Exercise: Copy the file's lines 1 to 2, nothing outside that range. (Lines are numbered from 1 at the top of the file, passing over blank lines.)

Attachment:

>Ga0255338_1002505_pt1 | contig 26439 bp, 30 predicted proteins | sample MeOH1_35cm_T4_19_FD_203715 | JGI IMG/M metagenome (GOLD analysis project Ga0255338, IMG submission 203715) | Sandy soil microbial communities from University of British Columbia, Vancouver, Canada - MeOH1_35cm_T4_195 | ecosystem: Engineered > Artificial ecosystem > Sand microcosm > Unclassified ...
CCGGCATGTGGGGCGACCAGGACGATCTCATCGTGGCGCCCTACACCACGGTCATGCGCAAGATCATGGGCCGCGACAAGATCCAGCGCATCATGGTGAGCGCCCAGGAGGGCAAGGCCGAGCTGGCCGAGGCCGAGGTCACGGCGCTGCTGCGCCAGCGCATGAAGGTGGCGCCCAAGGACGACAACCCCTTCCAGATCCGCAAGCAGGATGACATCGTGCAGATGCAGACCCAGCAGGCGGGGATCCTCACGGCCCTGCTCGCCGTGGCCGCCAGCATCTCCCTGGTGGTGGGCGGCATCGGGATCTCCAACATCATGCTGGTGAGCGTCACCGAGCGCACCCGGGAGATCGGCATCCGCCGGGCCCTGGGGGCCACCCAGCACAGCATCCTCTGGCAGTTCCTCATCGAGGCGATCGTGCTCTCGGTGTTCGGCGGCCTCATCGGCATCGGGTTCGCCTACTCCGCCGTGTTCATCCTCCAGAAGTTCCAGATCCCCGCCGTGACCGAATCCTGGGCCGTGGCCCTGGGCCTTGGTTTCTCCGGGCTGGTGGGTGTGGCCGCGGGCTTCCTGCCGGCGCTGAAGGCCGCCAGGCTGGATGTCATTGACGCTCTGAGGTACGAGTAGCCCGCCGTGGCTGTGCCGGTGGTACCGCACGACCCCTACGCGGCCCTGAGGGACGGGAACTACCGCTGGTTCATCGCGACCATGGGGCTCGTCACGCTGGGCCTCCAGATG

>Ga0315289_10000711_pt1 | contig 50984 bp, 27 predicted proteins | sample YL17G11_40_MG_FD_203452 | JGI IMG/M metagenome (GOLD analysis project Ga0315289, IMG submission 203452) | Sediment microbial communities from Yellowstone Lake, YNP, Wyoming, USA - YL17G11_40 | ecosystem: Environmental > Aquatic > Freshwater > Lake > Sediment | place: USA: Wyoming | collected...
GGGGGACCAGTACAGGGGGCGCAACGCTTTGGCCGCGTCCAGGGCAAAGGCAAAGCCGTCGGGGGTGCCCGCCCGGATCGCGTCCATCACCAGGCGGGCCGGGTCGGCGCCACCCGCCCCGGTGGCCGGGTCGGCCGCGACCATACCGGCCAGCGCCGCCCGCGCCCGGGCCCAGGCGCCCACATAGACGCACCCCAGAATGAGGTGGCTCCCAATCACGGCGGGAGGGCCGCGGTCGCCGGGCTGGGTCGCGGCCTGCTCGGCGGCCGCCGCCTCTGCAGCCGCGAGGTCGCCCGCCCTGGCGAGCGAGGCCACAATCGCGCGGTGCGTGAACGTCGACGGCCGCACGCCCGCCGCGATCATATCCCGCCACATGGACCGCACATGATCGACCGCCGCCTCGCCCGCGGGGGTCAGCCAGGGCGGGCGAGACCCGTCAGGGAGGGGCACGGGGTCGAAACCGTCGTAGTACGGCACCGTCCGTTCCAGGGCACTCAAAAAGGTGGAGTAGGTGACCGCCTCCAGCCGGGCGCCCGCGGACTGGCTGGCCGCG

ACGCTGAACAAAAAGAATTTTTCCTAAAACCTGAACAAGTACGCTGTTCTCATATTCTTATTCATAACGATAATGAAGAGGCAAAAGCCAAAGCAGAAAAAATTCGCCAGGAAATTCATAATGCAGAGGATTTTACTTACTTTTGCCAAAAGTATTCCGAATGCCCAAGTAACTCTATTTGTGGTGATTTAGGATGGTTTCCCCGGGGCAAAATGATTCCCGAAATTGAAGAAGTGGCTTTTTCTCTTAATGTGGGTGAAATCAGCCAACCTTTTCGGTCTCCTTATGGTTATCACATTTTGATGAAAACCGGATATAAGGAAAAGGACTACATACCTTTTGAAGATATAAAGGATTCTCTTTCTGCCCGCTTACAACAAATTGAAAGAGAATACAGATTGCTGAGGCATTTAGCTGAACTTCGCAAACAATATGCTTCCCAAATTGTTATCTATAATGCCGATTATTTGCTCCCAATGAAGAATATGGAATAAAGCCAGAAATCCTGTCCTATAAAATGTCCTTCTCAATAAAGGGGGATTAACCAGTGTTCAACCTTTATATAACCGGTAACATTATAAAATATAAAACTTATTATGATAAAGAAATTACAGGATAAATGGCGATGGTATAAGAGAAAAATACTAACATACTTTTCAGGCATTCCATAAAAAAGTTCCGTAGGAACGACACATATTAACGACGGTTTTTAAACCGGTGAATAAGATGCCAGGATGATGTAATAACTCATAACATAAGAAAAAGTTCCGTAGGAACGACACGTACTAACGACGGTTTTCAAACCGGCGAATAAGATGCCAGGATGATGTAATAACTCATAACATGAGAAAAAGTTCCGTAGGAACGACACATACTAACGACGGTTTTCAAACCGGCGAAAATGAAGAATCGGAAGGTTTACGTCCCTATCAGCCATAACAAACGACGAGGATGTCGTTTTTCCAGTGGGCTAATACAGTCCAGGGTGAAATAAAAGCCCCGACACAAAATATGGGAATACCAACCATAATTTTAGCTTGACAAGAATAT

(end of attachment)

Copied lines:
>Ga0255338_1002505_pt1 | contig 26439 bp, 30 predicted proteins | sample MeOH1_35cm_T4_19_FD_203715 | JGI IMG/M metagenome (GOLD analysis project Ga0255338, IMG submission 203715) | Sandy soil microbial communities from University of British Columbia, Vancouver, Canada - MeOH1_35cm_T4_195 | ecosystem: Engineered > Artificial ecosystem > Sand microcosm > Unclassified ...
CCGGCATGTGGGGCGACCAGGACGATCTCATCGTGGCGCCCTACACCACGGTCATGCGCAAGATCATGGGCCGCGACAAGATCCAGCGCATCATGGTGAGCGCCCAGGAGGGCAAGGCCGAGCTGGCCGAGGCCGAGGTCACGGCGCTGCTGCGCCAGCGCATGAAGGTGGCGCCCAAGGACGACAACCCCTTCCAGATCCGCAAGCAGGATGACATCGTGCAGATGCAGACCCAGCAGGCGGGGATCCTCACGGCCCTGCTCGCCGTGGCCGCCAGCATCTCCCTGGTGGTGGGCGGCATCGGGATCTCCAACATCATGCTGGTGAGCGTCACCGAGCGCACCCGGGAGATCGGCATCCGCCGGGCCCTGGGGGCCACCCAGCACAGCATCCTCTGGCAGTTCCTCATCGAGGCGATCGTGCTCTCGGTGTTCGGCGGCCTCATCGGCATCGGGTTCGCCTACTCCGCCGTGTTCATCCTCCAGAAGTTCCAGATCCCCGCCGTGACCGAATCCTGGGCCGTGGCCCTGGGCCTTGGTTTCTCCGGGCTGGTGGGTGTGGCCGCGGGCTTCCTGCCGGCGCTGAAGGCCGCCAGGCTGGATGTCATTGACGCTCTGAGGTACGAGTAGCCCGCCGTGGCTGTGCCGGTGGTACCGCACGACCCCTACGCGGCCCTGAGGGACGGGAACTACCGCTGGTTCATCGCGACCATGGGGCTCGTCACGCTGGGCCTCCAGATG